“Take heart, it is I; do not be afraid.” (Matthew 14:27b)
There’s a hard and fast rule for dealing with a crisis: if you panic, you die. During the Great Depression Franklin Roosevelt told us the only thing we had to fear was fear itself. That’s because people do stupid things whenever our sense of the normal becomes unhinged. We’ll run from a wild animal, thereby encouraging said beast to chase us, when we should be backing away slowly. We’ll hit our brakes in a skid when we should be taking our foot off the gas and steering into the skid. We’ll pull money we don’t even use out of our investment portfolio when the market goes south, effectively realizing the loss and incurring tax penalties, rather than waiting patiently for a turnaround.
Fear is a pretty strong tool of the devil. It makes us forget we have an all-powerful God. In the First Lesson in the RCL for Pentecost 10, Year A (1 Kings 19:9-18) even the prophet Elijah—the superstar of prophets who’ll make a special guest appearance on the Mount of the Transfiguration—starts to freak out. This guy has just slain 400 prophets of Baal, but when the evil Queen Jezebel puts a hit out on him he panics and high-tails it for the wilderness. Even after God provides him with food to sustain him for forty days and forty nights, he’s still overstating his case, whining and crying that he’s the only one left who loves the true God. God has to jerk his chain a little. God sends forth a tornado, an earthquake, and a brush fire[i], as if to say, “Now that I’ve got your attention, Elijah, let me give you the facts. This isn’t as bad as you think. There are still 7,000 in Israel who are faithful to me and have not bowed to Baal. You’re not the only one, Buster, so get over yourself.”
We see Peter acting the same way as Elijah in our Gospel Lesson (Matthew 14: 22-33). We‘re told the boat the disciples are in is being “battered by the waves” (v.24). Some Bible scholars see the boat as a metaphor for the church and the water as an ancient symbol of chaos. The interpretation here is that Matthew’s early Christian community is getting the crap knocked out of it by the chaos that surrounds it. This chaos could consist of lots of things in the ancient world, but most probably included a family-sized load of persecution.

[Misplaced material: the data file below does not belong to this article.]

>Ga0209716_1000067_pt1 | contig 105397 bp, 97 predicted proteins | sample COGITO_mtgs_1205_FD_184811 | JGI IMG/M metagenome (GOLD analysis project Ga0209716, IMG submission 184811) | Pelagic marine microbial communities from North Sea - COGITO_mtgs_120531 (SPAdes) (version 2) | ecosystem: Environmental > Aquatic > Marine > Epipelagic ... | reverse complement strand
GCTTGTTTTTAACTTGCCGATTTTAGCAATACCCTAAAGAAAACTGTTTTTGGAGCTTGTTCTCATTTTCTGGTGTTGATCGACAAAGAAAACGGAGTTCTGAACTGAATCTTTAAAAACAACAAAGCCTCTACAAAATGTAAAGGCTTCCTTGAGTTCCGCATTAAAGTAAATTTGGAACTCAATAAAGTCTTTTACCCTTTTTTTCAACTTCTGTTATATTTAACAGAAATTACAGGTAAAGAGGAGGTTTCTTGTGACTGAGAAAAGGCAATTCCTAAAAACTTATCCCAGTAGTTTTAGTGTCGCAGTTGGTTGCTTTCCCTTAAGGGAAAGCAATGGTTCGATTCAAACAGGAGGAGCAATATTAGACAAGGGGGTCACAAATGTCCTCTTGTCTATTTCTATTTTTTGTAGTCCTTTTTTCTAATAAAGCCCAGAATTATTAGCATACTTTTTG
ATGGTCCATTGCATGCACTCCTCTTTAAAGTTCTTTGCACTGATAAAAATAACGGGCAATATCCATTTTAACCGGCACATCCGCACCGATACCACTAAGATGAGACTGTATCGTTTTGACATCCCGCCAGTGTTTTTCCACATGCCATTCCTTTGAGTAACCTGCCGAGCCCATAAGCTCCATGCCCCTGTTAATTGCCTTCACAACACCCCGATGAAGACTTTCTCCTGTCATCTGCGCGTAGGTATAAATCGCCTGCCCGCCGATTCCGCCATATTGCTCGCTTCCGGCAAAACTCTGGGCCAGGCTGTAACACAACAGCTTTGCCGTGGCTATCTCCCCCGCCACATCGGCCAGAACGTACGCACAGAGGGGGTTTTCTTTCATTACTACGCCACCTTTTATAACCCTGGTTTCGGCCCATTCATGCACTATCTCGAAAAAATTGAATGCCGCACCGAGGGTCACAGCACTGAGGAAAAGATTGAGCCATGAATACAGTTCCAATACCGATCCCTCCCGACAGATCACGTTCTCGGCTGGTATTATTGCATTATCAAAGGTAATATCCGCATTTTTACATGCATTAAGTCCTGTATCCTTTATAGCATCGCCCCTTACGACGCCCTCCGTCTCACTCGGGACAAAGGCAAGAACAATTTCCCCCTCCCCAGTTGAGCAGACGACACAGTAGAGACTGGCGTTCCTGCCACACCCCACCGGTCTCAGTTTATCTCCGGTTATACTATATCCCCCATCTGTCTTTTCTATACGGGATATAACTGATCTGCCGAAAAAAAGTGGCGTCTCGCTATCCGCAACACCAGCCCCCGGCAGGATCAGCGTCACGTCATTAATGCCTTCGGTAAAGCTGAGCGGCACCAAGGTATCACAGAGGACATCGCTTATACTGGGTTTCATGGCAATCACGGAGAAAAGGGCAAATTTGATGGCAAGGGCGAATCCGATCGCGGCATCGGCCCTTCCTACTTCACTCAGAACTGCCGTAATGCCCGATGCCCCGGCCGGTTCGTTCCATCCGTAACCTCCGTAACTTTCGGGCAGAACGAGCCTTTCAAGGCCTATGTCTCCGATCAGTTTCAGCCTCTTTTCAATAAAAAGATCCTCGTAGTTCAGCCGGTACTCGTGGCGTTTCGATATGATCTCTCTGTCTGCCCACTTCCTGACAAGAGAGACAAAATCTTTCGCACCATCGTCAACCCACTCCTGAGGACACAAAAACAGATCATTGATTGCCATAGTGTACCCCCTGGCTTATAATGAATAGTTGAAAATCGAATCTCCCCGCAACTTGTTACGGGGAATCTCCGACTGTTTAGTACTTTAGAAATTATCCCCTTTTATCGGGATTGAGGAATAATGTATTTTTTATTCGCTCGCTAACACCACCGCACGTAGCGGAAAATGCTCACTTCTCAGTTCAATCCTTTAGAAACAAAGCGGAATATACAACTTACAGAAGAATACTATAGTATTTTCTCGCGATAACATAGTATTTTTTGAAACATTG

Fortunately, the church still has Jesus. Jesus can walk calmly through the storm and angry sea, serenely telling the church, “Don’t freak out! It’s me!”[ii] Of course, ol’ Pete has got to have some reassurance, so he asks Jesus if he can come to him on the water—a pretty unsafe move under the circumstances if you ask me! But Jesus is never one to pass up a good teaching moment. He lets Peter do a pretty dumb thing. Peter looks at the waves, gets scared, and has to beg Jesus for help. Isn’t that just the way? Whenever we try to combat the chaos on our own, we always end up turning back to Jesus.
I’ve heard some people look at the COVID-19 pandemic, the civil unrest in the US, the economic troubles, and the intensity of weather events and conclude that the world is coming to an end. I’d agree that some aspects of our world may be on their way out, but I’m not sure it’s all over. And even if it is the end of civilization or humanity, would that really be so bad? Aren’t we still the children of God promised a home with God forever?
Uncertainty is no fun. We’ll fear what we don’t understand, and we’ll grow to hate what we fear. We can easily fall victim to frustration, anger, doubt, and—ultimately—despair. The last mentioned is what Luther called a “great and shameful” sin. So let’s remember who we are: children of the Heavenly Creator. Let’s try not to overstate our current situation like Elijah or jump ship like Peter. Even in the midst of the battering waves of chaos we can be imitators of Christ. We can be loving, self-sacrificing, grateful, and evangelical—preaching to others by the way we bear our own hardships and disappointments. Yeah, I’m sure there will be some who fall away and won’t return to the church when this is all over, but I prefer to have faith in the ones who will not bow the knee to disappointment or kiss the idol of bitterness. Remember: we don’t have to suck it up forever—we just have to trust for today and keep tomorrow’s troubles for tomorrow. Personally, I like to pray in the words of that great old gospel hymn:
Precious Lord, take my hand,
Lead me on, help me stand.
I am tired, I am weak, I am worn.
Through the storm, through the night,
Lead me on to the light.
Take my hand, Precious Lord, lead me home.
‘Til next time, may God give you peace and comfort. Thanks for reading.
[i] Just FYI, all of these natural disasters were believed to be caused by Baal, who was a sort of pagan weather god. The Bible says that God was not in the wind, the earthquake, or the fire. See 1 Kings 19:11-12.
[ii] The Greek here is one word Qarseite! (tha-ra-seet-ay) which is variously translated as “have courage,” “take heart,” “be of good courage,” “be of good cheer,” etc. We don’t really have an equivalent word in English, but you get the idea. When Jesus introduces himself, he just says Ego eimi (Ego em-ee) or “I am.” I guess he just had to remind everybody that he is God by using the divine name found in Exodus 3:14.